- The Washington Times - Wednesday, March 14, 2001

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Ed Burns has become a cliche. There´s his Sundance trophy, the starring roles with Tom Hanks and Robert De Niro, the loft in Manhattan´s trendiest district and the engagement to supermodel Christie Turlington.

For the past six years, Mr. Burns´ life has taken a trajectory that would make an astronaut wheeze. If it were scripted, he says, he´d reject it as too unbelievable.

"It´s as surreal as it sounds, without a doubt," the 33-year-old screenwriter, actor and director says in his smoky Long Island accent.

What makes his Hollywood rise doubly surreal is that before making his debut film, "The Brothers McMullen," he was on the other side of the looking glass: stalking celebrities for the fluffy TV show "Entertainment Tonight."

"When I was at 'ET,´ I wasn´t really thinking about, 'Oh God. What would happen if I ever became famous? Should we be doing this?´ I was out of college and making $18,000 a year. I was like, 'I need this job. Who are we chasing? OK, I´m driving,´" he says, laughing.

"But when everything happened after 'McMullen´ and I got some degree of fame, I was like, 'OK, I know exactly how I´m not going to behave.´ There were enough examples of that childish behavior that you see a lot of stars like to get away with. I never want to embarrass myself that way in front of strangers."

This month, Mr. Burns gets to revisit tabloid journalism´s dark side in "15 Minutes." He plays a New York arson investigator chasing two psychopaths who want fame so badly they will kill for it. Mr. Burns´ character must catch the bad guys while keeping an eye out for a tabloid TV show that fuels and sensationalizes the murders.

Director and screenwriter John Herzfeld calls it "a social commentary in the form of a thriller." Casting Mr. Burns opposite Mr. De Niro, Mr. Herzfeld says, made sense even without the younger man´s experience at a tabloid show.

"I thought he had a great screen presence. He had a real honesty about him. He had a naturalness to him, definitely had a real New York feel," says Mr. Herzfeld.

All those traits were evident in 1995 when Mr. Burns scraped together $25,000 and used his family´s modest Long Island home as a setting for "The Brothers McMullen."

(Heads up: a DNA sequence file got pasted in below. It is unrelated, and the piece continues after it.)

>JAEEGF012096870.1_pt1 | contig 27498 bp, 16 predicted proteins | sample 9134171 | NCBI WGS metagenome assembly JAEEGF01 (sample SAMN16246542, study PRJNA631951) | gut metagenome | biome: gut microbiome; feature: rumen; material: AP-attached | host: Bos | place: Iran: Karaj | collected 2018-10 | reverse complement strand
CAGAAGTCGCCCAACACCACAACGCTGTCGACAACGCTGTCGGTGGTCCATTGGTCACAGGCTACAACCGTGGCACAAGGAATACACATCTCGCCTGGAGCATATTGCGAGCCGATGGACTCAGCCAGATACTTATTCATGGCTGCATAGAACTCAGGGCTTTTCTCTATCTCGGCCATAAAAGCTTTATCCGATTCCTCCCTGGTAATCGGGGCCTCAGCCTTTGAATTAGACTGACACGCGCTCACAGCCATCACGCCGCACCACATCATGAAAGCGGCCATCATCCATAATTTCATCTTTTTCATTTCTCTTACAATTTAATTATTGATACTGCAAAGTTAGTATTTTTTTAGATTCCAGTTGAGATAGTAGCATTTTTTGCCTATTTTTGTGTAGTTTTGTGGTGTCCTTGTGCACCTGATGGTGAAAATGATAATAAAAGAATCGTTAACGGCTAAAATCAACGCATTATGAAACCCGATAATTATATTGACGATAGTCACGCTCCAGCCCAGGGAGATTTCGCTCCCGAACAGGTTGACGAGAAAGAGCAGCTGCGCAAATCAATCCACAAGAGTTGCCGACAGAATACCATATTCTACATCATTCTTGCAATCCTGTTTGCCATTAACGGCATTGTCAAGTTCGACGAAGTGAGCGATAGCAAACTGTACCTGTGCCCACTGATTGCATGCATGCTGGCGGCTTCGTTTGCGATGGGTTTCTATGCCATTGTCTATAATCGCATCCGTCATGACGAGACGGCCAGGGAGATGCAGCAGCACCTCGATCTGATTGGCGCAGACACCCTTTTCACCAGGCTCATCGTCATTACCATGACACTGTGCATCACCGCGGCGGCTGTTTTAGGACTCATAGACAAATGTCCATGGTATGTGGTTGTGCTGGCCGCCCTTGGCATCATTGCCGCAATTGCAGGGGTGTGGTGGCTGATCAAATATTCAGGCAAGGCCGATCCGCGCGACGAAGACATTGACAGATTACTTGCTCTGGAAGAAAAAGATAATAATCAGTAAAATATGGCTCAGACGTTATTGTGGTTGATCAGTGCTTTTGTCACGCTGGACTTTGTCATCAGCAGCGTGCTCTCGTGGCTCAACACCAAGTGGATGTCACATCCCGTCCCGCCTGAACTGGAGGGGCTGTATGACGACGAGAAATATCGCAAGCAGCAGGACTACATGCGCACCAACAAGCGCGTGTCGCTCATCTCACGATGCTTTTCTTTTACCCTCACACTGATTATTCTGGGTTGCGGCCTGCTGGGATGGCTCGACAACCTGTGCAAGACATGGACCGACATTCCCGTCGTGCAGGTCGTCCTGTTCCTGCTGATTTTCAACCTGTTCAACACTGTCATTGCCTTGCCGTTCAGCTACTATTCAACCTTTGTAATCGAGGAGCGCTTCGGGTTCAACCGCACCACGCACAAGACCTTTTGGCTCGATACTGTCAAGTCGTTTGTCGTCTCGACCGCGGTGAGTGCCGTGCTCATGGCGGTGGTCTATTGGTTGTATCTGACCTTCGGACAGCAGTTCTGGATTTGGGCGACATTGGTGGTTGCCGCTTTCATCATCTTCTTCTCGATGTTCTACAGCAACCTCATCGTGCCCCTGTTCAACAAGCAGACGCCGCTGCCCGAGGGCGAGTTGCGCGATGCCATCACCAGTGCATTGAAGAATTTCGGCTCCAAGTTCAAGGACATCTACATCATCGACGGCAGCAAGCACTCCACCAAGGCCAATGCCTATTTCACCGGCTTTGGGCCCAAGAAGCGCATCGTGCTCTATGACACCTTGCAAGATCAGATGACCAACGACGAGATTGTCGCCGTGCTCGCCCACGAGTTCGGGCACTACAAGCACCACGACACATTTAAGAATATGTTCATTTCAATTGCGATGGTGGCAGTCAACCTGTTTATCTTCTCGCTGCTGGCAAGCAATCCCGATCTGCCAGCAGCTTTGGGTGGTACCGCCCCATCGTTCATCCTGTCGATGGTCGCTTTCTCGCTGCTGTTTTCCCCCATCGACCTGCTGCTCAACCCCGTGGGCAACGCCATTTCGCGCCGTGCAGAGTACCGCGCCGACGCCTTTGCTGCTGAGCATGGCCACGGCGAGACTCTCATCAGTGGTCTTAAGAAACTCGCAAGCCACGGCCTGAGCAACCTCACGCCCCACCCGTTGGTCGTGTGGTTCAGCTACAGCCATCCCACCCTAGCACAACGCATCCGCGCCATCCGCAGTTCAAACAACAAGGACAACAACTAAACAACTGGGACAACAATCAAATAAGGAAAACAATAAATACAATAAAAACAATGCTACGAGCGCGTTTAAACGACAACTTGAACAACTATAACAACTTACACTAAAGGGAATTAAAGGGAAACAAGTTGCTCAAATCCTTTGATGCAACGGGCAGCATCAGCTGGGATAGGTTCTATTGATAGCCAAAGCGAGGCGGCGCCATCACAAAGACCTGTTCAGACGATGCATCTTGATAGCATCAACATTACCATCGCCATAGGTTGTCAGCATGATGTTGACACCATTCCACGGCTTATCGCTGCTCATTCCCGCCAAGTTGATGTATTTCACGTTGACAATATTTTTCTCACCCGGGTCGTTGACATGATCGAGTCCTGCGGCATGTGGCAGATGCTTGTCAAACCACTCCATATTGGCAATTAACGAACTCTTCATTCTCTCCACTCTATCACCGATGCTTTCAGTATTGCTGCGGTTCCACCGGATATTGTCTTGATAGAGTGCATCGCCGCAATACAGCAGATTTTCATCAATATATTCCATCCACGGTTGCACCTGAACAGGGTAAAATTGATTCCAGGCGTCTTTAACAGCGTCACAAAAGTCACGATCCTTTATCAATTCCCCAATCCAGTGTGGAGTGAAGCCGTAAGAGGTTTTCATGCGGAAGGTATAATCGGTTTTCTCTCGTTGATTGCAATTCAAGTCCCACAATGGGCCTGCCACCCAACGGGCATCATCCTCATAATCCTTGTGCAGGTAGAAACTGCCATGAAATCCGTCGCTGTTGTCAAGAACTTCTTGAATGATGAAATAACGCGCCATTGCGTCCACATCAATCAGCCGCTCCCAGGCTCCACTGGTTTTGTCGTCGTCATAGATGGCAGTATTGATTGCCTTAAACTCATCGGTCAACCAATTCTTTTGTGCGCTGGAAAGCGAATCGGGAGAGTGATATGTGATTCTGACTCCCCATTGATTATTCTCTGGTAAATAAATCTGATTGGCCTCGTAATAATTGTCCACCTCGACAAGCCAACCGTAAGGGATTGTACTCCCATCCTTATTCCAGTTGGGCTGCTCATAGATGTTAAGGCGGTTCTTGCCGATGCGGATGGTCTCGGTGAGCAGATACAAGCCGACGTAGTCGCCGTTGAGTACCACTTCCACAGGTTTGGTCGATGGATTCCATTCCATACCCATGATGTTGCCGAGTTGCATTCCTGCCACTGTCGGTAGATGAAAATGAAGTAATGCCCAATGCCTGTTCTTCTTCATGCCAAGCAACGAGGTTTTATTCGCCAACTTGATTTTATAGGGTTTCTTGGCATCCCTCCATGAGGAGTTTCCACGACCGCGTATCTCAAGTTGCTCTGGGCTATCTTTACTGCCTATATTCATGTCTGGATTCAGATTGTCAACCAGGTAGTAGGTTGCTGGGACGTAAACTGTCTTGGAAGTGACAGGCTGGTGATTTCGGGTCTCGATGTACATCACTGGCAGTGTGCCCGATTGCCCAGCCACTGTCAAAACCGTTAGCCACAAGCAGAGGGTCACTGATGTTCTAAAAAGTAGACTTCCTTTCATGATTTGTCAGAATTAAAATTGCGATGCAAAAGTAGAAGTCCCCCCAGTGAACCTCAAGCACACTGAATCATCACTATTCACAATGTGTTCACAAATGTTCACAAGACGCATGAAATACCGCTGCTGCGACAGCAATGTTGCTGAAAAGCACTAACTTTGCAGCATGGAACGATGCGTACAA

He used public locations to avoid permit fees, hired an inexperienced crew and had his mom cater the shoot. The bittersweet comedy about three Irish-American brothers would go on to win the grand jury prize at the Sundance Film Festival and earn $10 million domestically.

Mr. Burns was 27. Instantly, this blue-collar, Gary Cooper-type became a darling of the Chablis-sipping, independent-film community a connection that Mr. Burns dislikes.

"I was never part of the independent-film community," he says with irritation. "I´ve always liked to remain independent even from the independent-film community."

His second directorial and screenwriting effort, "She´s the One," starring Jennifer Aniston and Cameron Diaz, had bigger stars and a bigger budget, but was critically roasted as a lighter reworking of his first film.

Mr. Burns re-emerged in 1998 with "No Looking Back," a drama about a waitress nearing 30 who must choose between her boyfriend and an old flame. Reviews weren´t kind but neither was Mr. Burns.

"That was a tough film for me because I listened to some people that I shouldn´t have listened to I changed the title and made some changes the studio wanted," he says.

"Now that it bombed and didn´t do so well critically, I know never again. I´ll only make films the way I want to make them, and I´ll live and die by my decisions, not somebody else´s."

That same year, Mr. Burns joined Tom Hanks and Matt Damon in the cast of the World War II epic "Saving Private Ryan." Watching director Steven Spielberg at work, he says, helped shape his own filmmaking style.

"I´m slowly discovering how to tell my stories more cinematically," he says. "I´m interested in things now that five years or six years ago I never thought I would be interested in."

After "15 Minutes" comes "Sidewalks of New York," a film Mr. Burns wrote and directed due in May. He also developed the pilot for the "McMullen"-style TV show on NBC called "The Fighting Fitzgeralds."

Both, like his three previous films, are intimate affairs that focus on relationships between relatives and close friends. As always, there are no pyrotechnics, no car chases.

"I like smaller, character-driven, dialogue-heavy films those are the films that I personally like to go see and obviously that´s what I try and make as well," he says.

Crucial, too, is the role of family: "How do you find more drama than in a family?" he asks. "The stakes are so much higher. At least for me, no friend will ever be as close to me as I am with my family."

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